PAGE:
Cybercriminals are constantly finding ways to steal people’s money and personal information through scams. Some scams haven’t changed much over time while others have morphed into new variations. Either way, they continue to be used to steal your personal information and money. The numbers are quite frightening. The Federal Trade Commission, the main agency that collects reports of scams, reported that in 2021, 2.8 million fraud reports were filed resulting in a $5.8 billion loss to Americans. The numbers have been climbing in recent years, despite increased efforts to educate Americans on how to avoid scams.
Now that we are officially in the holiday season, expect a huge increase in scam attempts. In this blog, we will take a look at what the tell-tale signs are of a scam and show you how they are used against you. Of course, we can’t leave out tips on how to protect yourself against them. Let’s dive in.
Scammers attempt to acquire personal information such as social security numbers, bank account numbers, passwords and credit card numbers by sending fraudulent emails or pop-up messages. This is known as phishing. They pose as representatives from well-known companies or organizations and even spoof phone numbers in an attempt to make the emails, calls or text messages seem more legitimate.
Scammers have been at this a long time and have improved their techniques. Gone are the days of easily spotting phishing attempts from Nigerian princes offering to be your sugar daddy. Today’s scammers are informed and keep up to date on the news and trends. The end goal for phishing scams is to steal your identity.
Signs It’s Probably a Scam
Even though scammers use different techniques, all scams have one or all of these things in common, they:
- Pressure you to act quickly
- Prey on your fears
- Are unexpected
- Prey on your trust
- Ask you to verify your personal information, your banking information, etc
- Ask for payment in unconventional ways
Let’s take a look at how cybercriminals use these techniques in practice.
Google Voice Scam
This is when someone calls you pretending to be interested in something you posted online for sale. Once again, they attempt to put the burden on you to prove you’re not a scammer. They say they are going to verify you’re a real person by sending you a verification code from Google Voice. What they are actually doing is setting up a new account in your name so they can continue the scam using your information. It’s important to be aware that to avoid scams like this, do not read back any verification codes to anyone, ever, over the phone. Once again, when someone calls or texts you, the burden should never be on you to prove who you are.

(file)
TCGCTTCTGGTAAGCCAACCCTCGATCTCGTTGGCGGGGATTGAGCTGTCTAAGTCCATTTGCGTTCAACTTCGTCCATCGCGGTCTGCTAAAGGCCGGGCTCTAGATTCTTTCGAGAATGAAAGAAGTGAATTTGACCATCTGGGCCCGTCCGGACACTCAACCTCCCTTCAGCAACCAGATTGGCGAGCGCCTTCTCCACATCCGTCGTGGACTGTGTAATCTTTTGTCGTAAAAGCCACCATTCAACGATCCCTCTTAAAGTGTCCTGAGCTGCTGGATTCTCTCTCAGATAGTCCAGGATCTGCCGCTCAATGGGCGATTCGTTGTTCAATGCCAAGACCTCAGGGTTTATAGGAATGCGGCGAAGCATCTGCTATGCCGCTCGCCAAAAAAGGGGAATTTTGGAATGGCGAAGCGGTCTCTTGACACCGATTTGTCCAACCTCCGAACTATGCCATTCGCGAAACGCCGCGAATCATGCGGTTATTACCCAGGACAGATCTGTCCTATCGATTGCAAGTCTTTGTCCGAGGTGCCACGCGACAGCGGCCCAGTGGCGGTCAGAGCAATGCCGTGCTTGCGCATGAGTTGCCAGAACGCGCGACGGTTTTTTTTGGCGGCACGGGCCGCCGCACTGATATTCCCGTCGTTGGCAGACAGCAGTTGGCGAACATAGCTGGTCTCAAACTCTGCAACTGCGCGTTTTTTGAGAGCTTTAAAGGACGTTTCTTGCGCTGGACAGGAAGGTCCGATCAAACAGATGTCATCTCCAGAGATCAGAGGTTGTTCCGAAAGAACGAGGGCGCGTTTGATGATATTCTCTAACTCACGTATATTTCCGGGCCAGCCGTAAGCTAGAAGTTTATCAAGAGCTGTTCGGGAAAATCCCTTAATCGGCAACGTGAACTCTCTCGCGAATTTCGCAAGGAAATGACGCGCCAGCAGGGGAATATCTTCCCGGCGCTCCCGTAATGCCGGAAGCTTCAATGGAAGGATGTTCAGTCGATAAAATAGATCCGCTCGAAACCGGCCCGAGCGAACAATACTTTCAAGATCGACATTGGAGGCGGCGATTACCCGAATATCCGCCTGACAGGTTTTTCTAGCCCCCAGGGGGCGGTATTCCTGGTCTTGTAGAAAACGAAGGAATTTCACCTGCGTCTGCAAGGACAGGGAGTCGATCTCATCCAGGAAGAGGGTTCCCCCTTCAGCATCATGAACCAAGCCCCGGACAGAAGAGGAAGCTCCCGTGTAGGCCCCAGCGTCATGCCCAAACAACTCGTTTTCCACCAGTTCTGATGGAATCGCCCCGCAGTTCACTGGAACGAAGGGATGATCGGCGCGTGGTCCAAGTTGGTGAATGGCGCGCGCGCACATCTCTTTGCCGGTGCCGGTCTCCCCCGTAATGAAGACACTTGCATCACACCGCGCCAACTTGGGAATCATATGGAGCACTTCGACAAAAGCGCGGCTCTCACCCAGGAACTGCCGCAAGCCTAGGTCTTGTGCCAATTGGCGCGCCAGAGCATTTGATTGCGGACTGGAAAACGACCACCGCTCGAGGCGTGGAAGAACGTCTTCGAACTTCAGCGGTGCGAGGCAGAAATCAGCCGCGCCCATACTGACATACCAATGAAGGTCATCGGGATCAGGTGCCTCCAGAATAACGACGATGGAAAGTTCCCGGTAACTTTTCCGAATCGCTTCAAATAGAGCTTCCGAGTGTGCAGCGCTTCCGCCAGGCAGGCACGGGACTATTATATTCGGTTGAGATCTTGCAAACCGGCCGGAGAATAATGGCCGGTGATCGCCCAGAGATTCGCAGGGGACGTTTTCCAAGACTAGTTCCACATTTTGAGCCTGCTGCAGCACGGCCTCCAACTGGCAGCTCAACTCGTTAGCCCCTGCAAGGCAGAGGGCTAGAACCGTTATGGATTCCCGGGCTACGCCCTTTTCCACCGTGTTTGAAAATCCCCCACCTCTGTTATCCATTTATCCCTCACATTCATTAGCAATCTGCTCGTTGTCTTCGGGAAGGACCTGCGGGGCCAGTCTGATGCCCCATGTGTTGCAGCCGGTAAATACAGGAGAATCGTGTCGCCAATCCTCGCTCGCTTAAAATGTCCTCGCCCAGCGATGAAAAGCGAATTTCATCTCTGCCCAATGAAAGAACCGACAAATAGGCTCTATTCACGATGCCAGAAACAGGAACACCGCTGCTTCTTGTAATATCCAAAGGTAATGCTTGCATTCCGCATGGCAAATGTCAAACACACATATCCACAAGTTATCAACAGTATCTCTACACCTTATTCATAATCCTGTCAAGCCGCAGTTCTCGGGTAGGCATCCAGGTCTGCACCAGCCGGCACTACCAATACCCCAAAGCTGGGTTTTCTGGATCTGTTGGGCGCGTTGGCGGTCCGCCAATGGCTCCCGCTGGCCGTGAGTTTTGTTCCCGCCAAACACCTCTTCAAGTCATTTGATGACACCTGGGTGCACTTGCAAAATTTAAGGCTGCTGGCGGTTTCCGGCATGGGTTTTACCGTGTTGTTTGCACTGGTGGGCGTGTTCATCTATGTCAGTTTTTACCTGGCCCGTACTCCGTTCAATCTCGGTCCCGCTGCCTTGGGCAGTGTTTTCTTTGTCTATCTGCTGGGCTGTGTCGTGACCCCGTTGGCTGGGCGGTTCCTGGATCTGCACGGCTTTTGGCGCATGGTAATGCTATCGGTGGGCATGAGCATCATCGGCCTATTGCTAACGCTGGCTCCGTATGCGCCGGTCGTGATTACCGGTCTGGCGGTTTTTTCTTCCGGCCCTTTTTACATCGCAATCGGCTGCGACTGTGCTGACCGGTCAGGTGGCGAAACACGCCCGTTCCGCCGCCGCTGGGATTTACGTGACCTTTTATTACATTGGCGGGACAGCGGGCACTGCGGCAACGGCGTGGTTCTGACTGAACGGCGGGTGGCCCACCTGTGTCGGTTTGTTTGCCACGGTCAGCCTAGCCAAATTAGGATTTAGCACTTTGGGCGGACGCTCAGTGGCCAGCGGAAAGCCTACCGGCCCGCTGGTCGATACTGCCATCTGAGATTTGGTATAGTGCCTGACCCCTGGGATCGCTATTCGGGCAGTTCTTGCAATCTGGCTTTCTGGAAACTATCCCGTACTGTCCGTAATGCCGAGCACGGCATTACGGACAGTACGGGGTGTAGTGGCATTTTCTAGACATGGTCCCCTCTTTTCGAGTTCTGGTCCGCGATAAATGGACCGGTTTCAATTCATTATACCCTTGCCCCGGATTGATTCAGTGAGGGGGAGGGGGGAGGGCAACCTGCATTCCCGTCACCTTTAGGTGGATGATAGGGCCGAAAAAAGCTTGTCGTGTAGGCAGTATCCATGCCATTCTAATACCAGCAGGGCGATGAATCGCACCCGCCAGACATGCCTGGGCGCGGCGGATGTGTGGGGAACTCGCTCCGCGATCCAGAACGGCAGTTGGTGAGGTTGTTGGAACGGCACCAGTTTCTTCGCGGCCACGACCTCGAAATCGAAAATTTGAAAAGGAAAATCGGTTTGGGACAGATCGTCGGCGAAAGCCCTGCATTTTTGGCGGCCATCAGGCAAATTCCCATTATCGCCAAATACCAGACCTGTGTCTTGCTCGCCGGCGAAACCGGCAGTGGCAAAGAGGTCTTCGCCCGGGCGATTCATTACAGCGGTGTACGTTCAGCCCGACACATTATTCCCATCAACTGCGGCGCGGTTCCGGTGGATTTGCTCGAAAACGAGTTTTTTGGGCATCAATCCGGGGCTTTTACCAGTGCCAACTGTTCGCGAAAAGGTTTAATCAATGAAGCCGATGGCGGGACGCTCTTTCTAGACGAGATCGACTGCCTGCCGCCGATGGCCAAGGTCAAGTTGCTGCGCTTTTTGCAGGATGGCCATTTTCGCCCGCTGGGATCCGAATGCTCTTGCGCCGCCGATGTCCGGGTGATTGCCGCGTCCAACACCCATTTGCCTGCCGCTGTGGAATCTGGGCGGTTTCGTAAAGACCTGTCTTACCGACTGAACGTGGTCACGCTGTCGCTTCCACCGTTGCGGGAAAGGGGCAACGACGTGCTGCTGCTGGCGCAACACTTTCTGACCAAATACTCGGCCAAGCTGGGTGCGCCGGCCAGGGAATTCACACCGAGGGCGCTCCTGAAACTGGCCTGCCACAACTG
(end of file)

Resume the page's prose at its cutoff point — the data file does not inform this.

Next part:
Gift Card Scams
A representative calls from a seemingly legitimate business, such as Amazon or your bank, saying you owe money due to a technical glitch where they accidentally deposited money into your account instead of withdrawing it. They pressure you by saying this is an urgent matter that needs to be taken care of immediately to avoid further dire consequences. Once they have you sufficiently worried, they then explain that payment must be made using gift cards. Avoid scams like this by taking a breath and keeping the following in mind; gift cards are for the thoughtful, not transactional, hence the name “gift card.”
This scam is especially dangerous because once again, nothing can be traced with a gift card. As soon as you read that code on the back of the card to them, your money is gone instantly with no way to trace it.
Scammers send text messages, emails and even call you from financial institutions who contact you claiming suspicious activity has been detected on your account and they are “helping you resolve it.” They then pressure you to verify who you are, verify a code sent to you, and/or send them money outside that financial institution, such as Zelle or gift cards. The alarm bells should be ringing for you at this point. You can avoid scams like this one by hanging up, looking up the phone number for the bank and calling them directly.